Salesforce’s decision to raise the price of its software products starting in August can be attributed to a combination of factors, including inflation and pressure to fuel revenue after a pause in price hikes during the pandemic period — issues that are affecting other major technology suppliers, analysts said.
“We have seen a general rise in software prices coming out of the pandemic as inflation has put pressure on operating costs of technology vendors, and these costs still remain high,” said Liz Herbert, principal analyst at Forrester.
Software vendors generally put a halt on price hikes when Covid hit, but started increasing prices as the pandemic subsided, Herbert noted.
For example, Microsoft announced a price increase for its 365 suite in the range of 8%-20%, depending on the edition, in late 2021; SAP increased its maintenance pricing by up to 3.3% in late 2022; and Slack increased prices by 8%-9% around the same time. Meanwhile, other vendors increased prices without making public announcements. Oracle, for example, raised maintenance pricing by 8%, though it did not announce the increase publicly, Herbert noted.
“We are also seeing some pricing changes anecdotally, for example, one client told us they were facing more than a 25% increase in their Citrix renewal, and another cited approximately a 10% increase in their Adobe deal related to a consumer price index (CPI) clause,” Herbert said.
Salesforce, according to a company blog post published on Tuesday, said that it would be increasing prices across Sales Cloud, Service Cloud, Marketing Cloud, Industries, and Tableau by an average of 9% from August, after seven years of no price hikes.
“The new list prices will be Professional Edition $80 (up $5), Enterprise Edition $165 (up $15) and Unlimited Edition $330 (up $30). These editions will be priced comparably in other currencies,” the company wrote in the post, adding that similar price increases will go into effect for Tableau, CRM Analytics, Marketing Cloud Engagement and Account Engagement offerings.
Revenue pressure drives price hikes
Investor pressure to drive more revenue from products is a major reason for the price hikes, according to Herbert.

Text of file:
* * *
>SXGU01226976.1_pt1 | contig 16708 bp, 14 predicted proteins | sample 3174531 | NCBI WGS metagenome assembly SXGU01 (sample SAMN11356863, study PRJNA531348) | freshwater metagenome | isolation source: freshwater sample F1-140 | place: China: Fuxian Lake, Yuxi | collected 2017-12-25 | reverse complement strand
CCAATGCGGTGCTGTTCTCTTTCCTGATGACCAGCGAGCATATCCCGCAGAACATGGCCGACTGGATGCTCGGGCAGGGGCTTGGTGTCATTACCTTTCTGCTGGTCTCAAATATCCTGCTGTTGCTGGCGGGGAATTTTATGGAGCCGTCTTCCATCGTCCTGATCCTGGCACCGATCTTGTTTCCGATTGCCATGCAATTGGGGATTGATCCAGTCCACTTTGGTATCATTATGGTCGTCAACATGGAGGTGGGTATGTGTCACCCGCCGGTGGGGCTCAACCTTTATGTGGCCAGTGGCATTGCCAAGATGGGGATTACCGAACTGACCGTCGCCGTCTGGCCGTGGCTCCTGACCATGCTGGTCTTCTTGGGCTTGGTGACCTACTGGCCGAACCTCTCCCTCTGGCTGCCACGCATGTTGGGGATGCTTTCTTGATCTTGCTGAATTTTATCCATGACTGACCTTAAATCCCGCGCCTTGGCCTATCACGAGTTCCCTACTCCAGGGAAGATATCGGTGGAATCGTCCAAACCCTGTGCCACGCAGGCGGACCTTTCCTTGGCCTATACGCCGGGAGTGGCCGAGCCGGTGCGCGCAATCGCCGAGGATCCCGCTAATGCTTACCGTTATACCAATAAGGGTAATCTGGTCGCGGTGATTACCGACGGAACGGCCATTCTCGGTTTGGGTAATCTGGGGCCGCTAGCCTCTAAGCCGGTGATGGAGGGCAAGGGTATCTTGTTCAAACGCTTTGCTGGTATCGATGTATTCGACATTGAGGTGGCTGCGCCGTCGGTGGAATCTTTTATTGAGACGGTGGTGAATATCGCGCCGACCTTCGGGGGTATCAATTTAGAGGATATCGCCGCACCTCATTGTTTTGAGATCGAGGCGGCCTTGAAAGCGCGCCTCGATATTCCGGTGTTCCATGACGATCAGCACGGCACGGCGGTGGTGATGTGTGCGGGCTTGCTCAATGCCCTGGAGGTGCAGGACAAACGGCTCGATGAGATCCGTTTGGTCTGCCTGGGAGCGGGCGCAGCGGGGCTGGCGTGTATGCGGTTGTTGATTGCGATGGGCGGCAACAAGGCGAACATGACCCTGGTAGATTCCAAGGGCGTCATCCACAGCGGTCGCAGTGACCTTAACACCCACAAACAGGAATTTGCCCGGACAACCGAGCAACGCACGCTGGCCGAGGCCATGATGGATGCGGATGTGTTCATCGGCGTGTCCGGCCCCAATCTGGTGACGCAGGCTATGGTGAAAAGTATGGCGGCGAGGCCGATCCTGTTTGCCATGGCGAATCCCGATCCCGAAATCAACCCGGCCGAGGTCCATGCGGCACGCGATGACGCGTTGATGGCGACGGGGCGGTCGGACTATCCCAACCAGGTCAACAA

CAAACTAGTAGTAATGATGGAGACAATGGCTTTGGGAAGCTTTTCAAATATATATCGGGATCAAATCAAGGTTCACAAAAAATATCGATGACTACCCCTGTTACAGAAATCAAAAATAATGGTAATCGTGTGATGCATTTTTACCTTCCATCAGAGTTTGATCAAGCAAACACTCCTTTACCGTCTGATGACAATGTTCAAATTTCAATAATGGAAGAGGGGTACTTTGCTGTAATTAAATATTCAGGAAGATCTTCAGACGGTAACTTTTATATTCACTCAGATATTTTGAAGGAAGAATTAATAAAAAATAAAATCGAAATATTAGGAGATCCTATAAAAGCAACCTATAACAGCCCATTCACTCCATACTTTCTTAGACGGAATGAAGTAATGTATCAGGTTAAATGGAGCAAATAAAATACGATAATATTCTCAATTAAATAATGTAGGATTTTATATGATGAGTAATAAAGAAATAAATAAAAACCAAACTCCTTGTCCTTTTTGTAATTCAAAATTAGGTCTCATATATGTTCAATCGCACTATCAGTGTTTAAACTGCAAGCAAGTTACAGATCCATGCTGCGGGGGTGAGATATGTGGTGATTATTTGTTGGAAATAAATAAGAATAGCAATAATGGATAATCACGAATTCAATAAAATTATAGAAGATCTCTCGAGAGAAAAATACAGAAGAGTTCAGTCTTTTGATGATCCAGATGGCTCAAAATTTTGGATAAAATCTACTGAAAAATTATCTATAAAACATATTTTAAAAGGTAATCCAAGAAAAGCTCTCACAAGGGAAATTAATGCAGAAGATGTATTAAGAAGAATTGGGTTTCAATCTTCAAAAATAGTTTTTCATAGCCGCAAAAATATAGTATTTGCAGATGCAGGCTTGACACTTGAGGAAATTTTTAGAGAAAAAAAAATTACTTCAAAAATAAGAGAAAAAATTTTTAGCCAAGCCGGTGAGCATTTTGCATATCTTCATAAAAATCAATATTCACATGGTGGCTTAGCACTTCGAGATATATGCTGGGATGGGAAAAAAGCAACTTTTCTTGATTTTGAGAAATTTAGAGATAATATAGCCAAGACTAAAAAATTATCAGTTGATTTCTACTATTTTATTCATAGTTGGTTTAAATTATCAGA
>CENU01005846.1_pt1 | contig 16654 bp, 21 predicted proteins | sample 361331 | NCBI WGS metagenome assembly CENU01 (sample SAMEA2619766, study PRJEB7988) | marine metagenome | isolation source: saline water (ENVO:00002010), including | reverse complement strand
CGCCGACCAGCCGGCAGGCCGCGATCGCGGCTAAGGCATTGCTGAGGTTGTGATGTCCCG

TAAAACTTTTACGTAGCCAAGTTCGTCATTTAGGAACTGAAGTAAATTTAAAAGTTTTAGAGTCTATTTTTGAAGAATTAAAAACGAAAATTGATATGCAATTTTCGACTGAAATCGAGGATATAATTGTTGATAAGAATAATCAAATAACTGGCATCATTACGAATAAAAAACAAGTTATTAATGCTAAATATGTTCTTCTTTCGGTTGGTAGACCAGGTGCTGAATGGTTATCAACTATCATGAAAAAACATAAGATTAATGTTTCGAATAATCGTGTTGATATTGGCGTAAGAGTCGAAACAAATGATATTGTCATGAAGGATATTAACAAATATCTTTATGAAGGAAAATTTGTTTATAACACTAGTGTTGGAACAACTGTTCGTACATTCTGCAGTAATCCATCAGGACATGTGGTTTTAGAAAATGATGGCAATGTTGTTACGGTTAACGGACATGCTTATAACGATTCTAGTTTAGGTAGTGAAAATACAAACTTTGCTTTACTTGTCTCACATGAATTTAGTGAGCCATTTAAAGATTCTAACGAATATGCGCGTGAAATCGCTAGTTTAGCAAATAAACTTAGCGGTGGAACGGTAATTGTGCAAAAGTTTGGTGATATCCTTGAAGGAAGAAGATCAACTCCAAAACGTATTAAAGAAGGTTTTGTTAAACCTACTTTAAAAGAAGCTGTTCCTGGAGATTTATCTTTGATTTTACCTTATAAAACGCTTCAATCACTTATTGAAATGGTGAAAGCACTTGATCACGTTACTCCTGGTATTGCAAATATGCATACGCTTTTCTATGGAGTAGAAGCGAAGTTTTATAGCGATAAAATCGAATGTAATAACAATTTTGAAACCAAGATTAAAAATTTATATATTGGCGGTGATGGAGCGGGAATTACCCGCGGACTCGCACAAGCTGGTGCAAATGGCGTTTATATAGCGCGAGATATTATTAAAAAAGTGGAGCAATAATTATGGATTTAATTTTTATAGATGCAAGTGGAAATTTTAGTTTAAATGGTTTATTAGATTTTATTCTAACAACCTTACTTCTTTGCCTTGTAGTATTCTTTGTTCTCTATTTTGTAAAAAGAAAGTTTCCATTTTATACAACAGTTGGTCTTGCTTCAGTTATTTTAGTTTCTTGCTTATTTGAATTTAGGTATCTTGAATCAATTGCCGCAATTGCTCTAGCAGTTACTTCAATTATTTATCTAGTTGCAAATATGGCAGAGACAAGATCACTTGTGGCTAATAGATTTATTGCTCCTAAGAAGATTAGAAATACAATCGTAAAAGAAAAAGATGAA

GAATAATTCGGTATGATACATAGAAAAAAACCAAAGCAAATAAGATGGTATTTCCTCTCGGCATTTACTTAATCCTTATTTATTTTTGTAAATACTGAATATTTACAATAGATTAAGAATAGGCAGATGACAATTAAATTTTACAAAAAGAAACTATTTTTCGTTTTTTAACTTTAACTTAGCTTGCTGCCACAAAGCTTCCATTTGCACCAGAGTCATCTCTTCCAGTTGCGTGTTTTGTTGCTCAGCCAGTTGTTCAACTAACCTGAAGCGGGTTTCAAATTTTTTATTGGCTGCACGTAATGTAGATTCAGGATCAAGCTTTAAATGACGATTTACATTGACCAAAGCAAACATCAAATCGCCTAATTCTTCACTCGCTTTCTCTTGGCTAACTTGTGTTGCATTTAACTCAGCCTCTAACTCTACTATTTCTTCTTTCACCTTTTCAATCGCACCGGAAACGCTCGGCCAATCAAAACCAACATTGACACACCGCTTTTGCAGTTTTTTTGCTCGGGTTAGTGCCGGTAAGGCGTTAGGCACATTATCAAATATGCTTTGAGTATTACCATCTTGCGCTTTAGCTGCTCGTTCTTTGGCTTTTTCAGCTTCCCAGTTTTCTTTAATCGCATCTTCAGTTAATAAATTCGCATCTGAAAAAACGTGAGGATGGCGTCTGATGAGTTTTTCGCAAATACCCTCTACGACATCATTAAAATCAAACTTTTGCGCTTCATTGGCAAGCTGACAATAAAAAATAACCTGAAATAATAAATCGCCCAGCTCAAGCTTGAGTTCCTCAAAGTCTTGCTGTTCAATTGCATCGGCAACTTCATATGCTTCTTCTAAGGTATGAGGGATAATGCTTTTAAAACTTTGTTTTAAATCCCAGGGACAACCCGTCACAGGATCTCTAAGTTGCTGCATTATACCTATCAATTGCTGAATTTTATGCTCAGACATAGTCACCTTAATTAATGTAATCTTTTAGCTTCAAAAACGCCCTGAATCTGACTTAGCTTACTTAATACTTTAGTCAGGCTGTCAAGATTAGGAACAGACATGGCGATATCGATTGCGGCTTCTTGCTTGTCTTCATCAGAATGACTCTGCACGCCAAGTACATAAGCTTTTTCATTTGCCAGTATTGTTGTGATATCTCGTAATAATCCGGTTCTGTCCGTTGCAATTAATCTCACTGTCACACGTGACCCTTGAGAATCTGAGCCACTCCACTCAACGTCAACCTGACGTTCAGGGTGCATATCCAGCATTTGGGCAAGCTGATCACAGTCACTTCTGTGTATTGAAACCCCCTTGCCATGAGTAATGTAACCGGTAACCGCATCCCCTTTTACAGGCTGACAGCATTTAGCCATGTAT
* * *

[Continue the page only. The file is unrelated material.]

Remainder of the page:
“When considering the general market conditions and the specific profit pressure that Salesforce is under, this price increase should not be too much of a surprise,” Herbert said.
Although strong user uptake of Tableau business intelligence and MuleSoft data automation and integration software fueled a surprising 14% year-over-year jump in revenue for Salesforce’s fourth quarter, the company underwent several tumultuous months starting late last year, as the company cut around 10% of its workforce, shut numerous offices, and saw co-CEO Bret Taylor and Slack CEO Stuart Butterfield step away from the company.
During the earnings call for the recent quarter, CEO Marc Benioff said that Salesforce needed to “radically accelerate the transformation plan timeframe” as the company entered the fourth quarter.
“We needed to press the hyperspace button and bring the two-year goals forward quickly and exceed them,” Benioff said during the call, according to a transcript from Seeking Alpha. Further, Benioff added that the company had put mechanisms in place to talk to investors and listen to their concerns before making changes in the company’s go-to-market strategy.
The move to hike prices, according to Omdia’s chief analyst Bradley Shimmin, will help the company maintain profit levels amid a maturing marketplace where the move to the cloud has already happened for most enterprises.
At the moment, though, cloud revenue for most cloud services providers, including Salesforce, is continuing to grow at a compound annual growth rate (CAGR) of 17%, according to IDC research vice president Alan Webber .
Meanwhile, new generative AI capabilities, such as Einstein GPT, likely played a very small to a negligible role in determining the change in pricing, several experts agreed.
Forrester’s Herbert pointed out that in its latest AI Day event, Salesforce said that pricing for its generative AI services was still being worked out.
“GenAI pricing is likely to evolve over time as there are still many unknowns about costs, usage, competitive pricing pressure, and more,” Herbert added.
How will customers deal with the Salesforce price hikes?
The change in pricing strategy will impact Salesforce’s many enterprise customers almost immediately, and may force relatively smaller enterprises to look at other options, such as Zoho or Oracle, according to Shimmin.
The increase in prices comes at a time when companies are trying to manage costs in an uncertain macroeconomic environment.
“As a result, customers will continue to evaluate the number of licenses that they hold for Salesforce applications to ensure they are getting optimal value from the number of licenses they have,” Webber said.
The price increases may have less of an effect on larger customers. Futurum Group’s research director Keith Kirkpatrick said that customers will “not blink” at the price hikes as “large customers are unlikely to see actual net price increases of 9%, given their scale”.
Additionally, the change in pricing is not going to affect enterprise customers who are locked in three-to-five-year deals with Salesforce.
“Real pricing changes for these enterprises won’t hit them until renewal time or unless they are adding a new cloud,” Herbert said, adding that it was difficult to quote a final impact of the price change as Salesforce discounting has historically ranged very dramatically.
CRM Systems, Enterprise Applications